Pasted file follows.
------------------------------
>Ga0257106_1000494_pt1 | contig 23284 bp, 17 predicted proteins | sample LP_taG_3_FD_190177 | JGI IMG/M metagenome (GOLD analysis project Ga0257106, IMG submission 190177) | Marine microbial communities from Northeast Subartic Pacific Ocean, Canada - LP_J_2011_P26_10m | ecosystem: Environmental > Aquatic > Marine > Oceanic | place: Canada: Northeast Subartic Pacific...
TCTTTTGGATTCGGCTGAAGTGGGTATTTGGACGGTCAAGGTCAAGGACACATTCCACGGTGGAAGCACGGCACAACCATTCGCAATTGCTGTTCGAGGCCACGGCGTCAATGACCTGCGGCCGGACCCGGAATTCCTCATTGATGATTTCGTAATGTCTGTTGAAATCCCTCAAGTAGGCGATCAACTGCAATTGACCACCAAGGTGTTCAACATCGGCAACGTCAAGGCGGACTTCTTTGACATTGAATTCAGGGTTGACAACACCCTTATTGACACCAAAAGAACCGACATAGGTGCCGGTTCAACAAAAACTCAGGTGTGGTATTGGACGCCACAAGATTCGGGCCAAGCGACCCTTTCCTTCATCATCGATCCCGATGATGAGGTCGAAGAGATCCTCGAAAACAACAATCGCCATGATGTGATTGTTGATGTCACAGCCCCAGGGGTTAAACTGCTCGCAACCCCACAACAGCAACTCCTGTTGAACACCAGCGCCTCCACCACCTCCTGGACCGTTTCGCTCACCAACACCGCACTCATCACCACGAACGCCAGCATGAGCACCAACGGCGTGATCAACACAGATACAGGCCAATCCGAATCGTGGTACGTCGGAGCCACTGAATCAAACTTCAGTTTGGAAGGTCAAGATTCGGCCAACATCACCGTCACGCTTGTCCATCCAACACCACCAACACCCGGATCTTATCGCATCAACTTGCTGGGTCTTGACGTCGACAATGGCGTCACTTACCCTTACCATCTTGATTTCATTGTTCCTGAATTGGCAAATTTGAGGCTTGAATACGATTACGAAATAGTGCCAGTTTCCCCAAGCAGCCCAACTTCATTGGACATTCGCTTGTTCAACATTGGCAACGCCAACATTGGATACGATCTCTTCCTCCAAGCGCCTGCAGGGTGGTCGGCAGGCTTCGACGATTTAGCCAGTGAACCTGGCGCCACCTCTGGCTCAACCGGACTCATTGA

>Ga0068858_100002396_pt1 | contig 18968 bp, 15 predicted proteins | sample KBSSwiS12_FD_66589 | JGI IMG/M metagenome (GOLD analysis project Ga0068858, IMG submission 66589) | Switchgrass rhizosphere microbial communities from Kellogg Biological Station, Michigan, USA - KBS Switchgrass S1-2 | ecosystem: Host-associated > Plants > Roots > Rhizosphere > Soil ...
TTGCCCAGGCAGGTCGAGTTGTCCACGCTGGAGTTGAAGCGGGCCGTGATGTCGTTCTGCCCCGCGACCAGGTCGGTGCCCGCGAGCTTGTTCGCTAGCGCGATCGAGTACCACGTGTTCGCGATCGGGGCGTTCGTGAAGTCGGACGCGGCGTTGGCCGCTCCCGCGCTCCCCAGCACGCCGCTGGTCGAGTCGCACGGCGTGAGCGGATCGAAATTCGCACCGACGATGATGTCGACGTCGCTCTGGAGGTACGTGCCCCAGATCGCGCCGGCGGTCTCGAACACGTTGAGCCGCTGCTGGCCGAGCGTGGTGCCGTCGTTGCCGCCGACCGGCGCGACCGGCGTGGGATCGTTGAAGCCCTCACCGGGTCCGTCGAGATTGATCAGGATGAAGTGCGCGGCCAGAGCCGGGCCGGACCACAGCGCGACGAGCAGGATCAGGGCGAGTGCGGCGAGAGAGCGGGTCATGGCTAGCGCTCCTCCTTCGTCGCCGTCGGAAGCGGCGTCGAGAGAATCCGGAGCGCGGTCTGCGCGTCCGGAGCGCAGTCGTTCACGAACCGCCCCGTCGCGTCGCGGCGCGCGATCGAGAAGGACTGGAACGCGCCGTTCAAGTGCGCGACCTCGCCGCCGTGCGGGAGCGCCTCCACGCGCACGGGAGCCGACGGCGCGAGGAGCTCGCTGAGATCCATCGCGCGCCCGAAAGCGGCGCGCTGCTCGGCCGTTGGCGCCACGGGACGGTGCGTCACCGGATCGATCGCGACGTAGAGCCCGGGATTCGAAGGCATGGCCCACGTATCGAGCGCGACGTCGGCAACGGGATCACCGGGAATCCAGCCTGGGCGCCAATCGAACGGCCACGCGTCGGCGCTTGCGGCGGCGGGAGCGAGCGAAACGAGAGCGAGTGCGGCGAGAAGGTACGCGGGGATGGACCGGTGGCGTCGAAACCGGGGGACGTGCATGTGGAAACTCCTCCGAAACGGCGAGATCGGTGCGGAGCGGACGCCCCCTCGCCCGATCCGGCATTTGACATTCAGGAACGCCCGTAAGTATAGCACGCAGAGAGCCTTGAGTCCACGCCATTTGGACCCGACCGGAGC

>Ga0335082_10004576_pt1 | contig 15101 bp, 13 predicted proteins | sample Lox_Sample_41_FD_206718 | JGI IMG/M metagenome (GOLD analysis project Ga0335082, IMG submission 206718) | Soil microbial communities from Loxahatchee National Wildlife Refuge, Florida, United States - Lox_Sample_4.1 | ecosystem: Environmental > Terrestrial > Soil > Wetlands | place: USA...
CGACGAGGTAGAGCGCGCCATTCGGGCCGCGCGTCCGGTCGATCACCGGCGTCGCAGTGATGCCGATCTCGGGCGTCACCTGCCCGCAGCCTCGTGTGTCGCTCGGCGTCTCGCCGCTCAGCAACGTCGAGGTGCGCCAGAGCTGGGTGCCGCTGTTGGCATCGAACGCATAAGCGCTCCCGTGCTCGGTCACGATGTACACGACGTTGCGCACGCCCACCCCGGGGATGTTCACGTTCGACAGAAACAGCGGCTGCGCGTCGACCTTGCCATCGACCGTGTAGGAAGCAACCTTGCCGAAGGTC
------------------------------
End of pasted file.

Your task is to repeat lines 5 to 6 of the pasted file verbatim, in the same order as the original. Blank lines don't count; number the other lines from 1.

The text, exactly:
>Ga0335082_10004576_pt1 | contig 15101 bp, 13 predicted proteins | sample Lox_Sample_41_FD_206718 | JGI IMG/M metagenome (GOLD analysis project Ga0335082, IMG submission 206718) | Soil microbial communities from Loxahatchee National Wildlife Refuge, Florida, United States - Lox_Sample_4.1 | ecosystem: Environmental > Terrestrial > Soil > Wetlands | place: USA...
CGACGAGGTAGAGCGCGCCATTCGGGCCGCGCGTCCGGTCGATCACCGGCGTCGCAGTGATGCCGATCTCGGGCGTCACCTGCCCGCAGCCTCGTGTGTCGCTCGGCGTCTCGCCGCTCAGCAACGTCGAGGTGCGCCAGAGCTGGGTGCCGCTGTTGGCATCGAACGCATAAGCGCTCCCGTGCTCGGTCACGATGTACACGACGTTGCGCACGCCCACCCCGGGGATGTTCACGTTCGACAGAAACAGCGGCTGCGCGTCGACCTTGCCATCGACCGTGTAGGAAGCAACCTTGCCGAAGGTC